The Belfast Telegraph reports that the coalition government licensed more than £4bn worth of arms to Saudi Arabia. Both British fighter jets and bombs are being deployed by Saudi Arabia against targets in Yemen.
One instance was covered by the Guardian. An investigation into the 23 September Saudi missile strike on a ceramics factory (above) in the Yemeni village of Matna records that remnants found were identified as coming from a PGM-500 Hakim air-launched cruise missile, supplied to Saudi Arabia in the mid-1990s and made by the UK firm Marconi.
Amnesty said the strike, which killed one person, appeared to violate international law and contradicted British government claims that any use of UK weapons by Saudi-led forces was done lawfully. There had apparently been no investigation into what happened, it added.
According to a report by Amnesty International and Saferworld, drawn up by Professor Philippe Sands QC, Professor Andrew Clapham and Blinne Ni Ghralaigh of Matrix Chambers, .the UK has issued more than 100 arms export licences worth more than £1.75 billion to Saudi Arabia since March, when its air force began attacking Houthi rebels trying to overthrow the Yemeni government.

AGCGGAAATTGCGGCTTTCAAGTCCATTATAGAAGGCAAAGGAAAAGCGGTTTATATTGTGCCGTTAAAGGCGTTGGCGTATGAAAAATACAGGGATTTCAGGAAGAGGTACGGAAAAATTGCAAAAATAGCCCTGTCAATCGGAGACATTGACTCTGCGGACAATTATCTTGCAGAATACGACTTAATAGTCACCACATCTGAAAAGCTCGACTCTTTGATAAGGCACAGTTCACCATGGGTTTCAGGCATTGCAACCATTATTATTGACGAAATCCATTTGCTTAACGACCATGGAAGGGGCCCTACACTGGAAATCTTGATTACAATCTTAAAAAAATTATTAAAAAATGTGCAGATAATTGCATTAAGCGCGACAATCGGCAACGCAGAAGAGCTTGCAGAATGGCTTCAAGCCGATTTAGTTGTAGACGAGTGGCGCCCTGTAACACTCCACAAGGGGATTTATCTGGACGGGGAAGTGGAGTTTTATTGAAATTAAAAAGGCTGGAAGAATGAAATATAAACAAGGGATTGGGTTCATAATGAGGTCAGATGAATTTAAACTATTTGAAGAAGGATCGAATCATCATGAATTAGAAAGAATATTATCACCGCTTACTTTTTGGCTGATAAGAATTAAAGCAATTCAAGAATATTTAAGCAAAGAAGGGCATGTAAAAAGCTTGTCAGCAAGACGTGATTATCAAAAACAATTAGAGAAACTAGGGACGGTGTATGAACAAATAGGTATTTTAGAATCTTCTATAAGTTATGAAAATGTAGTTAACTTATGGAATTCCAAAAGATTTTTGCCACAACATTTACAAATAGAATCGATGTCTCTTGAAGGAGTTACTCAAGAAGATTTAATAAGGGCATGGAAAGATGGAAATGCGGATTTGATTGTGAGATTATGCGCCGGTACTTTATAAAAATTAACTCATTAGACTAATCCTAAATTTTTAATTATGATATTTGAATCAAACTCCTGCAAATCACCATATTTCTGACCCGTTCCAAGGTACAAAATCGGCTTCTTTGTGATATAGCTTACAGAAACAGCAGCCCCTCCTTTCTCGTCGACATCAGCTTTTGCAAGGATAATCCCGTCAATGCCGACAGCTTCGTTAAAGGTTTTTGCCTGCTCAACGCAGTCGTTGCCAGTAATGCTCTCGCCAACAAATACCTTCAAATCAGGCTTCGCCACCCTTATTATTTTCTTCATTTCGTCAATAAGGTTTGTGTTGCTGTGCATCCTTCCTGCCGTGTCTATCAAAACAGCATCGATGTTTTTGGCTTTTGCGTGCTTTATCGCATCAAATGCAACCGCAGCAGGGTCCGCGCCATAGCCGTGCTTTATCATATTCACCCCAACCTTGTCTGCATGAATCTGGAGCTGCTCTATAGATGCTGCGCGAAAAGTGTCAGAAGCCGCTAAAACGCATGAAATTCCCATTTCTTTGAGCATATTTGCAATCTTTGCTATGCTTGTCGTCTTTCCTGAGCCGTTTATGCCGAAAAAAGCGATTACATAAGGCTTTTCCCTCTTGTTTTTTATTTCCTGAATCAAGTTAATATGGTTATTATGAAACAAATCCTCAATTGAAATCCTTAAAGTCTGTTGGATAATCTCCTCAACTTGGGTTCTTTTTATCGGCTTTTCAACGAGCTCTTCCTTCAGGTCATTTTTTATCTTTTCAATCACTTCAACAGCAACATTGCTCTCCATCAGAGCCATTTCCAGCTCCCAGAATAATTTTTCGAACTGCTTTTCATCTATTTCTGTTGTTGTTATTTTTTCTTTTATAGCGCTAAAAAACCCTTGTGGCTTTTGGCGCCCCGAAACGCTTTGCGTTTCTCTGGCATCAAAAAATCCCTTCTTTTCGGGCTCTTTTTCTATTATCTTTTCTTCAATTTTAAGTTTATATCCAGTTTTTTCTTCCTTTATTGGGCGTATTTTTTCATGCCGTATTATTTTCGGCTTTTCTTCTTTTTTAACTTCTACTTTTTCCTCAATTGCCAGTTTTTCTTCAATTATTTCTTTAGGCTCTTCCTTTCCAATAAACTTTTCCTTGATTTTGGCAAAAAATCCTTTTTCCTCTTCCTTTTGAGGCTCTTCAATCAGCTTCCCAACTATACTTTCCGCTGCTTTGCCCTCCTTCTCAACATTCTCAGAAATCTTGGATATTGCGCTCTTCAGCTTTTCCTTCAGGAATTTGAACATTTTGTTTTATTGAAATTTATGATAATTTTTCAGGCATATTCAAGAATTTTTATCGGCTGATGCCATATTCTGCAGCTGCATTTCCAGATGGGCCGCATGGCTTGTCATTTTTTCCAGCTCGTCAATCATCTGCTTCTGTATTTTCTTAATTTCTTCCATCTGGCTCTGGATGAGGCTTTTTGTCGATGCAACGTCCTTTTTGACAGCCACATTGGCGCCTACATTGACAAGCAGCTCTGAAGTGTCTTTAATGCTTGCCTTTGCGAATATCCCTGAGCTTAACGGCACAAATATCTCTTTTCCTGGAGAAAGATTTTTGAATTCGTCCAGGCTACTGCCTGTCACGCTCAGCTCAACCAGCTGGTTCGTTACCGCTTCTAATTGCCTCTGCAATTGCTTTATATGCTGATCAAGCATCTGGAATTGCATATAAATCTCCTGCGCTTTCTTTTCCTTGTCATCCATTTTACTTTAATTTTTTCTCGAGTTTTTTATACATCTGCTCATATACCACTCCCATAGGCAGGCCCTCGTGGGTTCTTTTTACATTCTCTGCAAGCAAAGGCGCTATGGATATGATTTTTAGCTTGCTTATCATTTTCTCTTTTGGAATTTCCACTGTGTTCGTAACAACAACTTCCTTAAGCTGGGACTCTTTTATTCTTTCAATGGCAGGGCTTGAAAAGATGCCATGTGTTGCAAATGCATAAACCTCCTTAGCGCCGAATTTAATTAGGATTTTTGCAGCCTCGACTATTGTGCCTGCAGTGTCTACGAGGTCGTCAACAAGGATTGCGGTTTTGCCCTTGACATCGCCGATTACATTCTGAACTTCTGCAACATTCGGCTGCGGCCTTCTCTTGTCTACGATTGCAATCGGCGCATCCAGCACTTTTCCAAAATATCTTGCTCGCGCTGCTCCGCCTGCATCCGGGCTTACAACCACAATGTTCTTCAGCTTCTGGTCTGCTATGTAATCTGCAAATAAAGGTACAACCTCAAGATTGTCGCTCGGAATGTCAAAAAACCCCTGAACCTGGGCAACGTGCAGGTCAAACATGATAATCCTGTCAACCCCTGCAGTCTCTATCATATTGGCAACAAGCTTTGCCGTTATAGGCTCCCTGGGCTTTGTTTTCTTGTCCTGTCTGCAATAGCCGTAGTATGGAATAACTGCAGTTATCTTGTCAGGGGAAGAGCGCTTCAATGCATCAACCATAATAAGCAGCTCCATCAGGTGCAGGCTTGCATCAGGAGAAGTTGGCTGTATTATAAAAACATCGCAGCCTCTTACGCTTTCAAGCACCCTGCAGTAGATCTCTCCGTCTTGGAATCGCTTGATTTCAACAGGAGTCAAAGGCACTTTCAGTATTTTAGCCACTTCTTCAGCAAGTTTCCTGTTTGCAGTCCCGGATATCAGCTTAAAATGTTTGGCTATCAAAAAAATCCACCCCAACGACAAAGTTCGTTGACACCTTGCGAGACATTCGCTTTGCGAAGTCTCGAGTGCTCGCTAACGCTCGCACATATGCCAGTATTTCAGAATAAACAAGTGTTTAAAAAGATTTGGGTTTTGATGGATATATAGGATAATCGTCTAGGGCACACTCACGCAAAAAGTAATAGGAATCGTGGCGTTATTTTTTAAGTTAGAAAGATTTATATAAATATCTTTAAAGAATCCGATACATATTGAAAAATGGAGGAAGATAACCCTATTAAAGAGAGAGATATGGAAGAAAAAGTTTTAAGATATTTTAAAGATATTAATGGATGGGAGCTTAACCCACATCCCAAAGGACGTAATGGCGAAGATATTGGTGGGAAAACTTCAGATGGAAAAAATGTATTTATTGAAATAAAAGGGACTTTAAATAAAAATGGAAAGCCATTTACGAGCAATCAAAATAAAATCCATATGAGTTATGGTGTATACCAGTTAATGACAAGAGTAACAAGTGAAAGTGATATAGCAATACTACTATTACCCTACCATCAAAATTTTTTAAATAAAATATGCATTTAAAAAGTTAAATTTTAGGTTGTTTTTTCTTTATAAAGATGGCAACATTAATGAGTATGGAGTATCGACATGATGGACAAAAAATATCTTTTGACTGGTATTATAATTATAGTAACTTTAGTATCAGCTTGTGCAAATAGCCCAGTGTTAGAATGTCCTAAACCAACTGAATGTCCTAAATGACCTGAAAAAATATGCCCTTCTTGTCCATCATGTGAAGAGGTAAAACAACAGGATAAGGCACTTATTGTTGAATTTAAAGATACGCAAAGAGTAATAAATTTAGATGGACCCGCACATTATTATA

In the period covered by the report, more than 5,800 people have been killed, according to the United Nations, while tens of thousands have been injured and 2.5 million forced to flee their homes to escape the fighting.
The report concluded that any permit for the transfer of weapons to Saudi Arabia “where such weapons are capable of being used in the conflict in Yemen” and there was no restriction on their end use “would constitute a breach by the UK of its obligations under domestic, European and international law”.
It said the Government could be deemed to have “actual knowledge … of the use by Saudi Arabia of weapons, including UK-supplied weapons, in attacks directed against civilians and civilians objects, in violation of international law” since at least May 2015.
A Government spokeswoman said: “The UK is satisfied that we are not in breach of our international obligations. We operate one of the most rigorous and transparent arms export control regimes in the world, with each licence application assessed on a case-by-case basis, taking account of all relevant information, to ensure compliance with our legal obligations. No licence is issued if it does not meet these requirements. We regularly raise with Saudi Arabian-led coalition and the Houthis, the need to comply with international humanitarian law in Yemen. We monitor the situation carefully and have offered the Saudi authorities advice and training in this area.”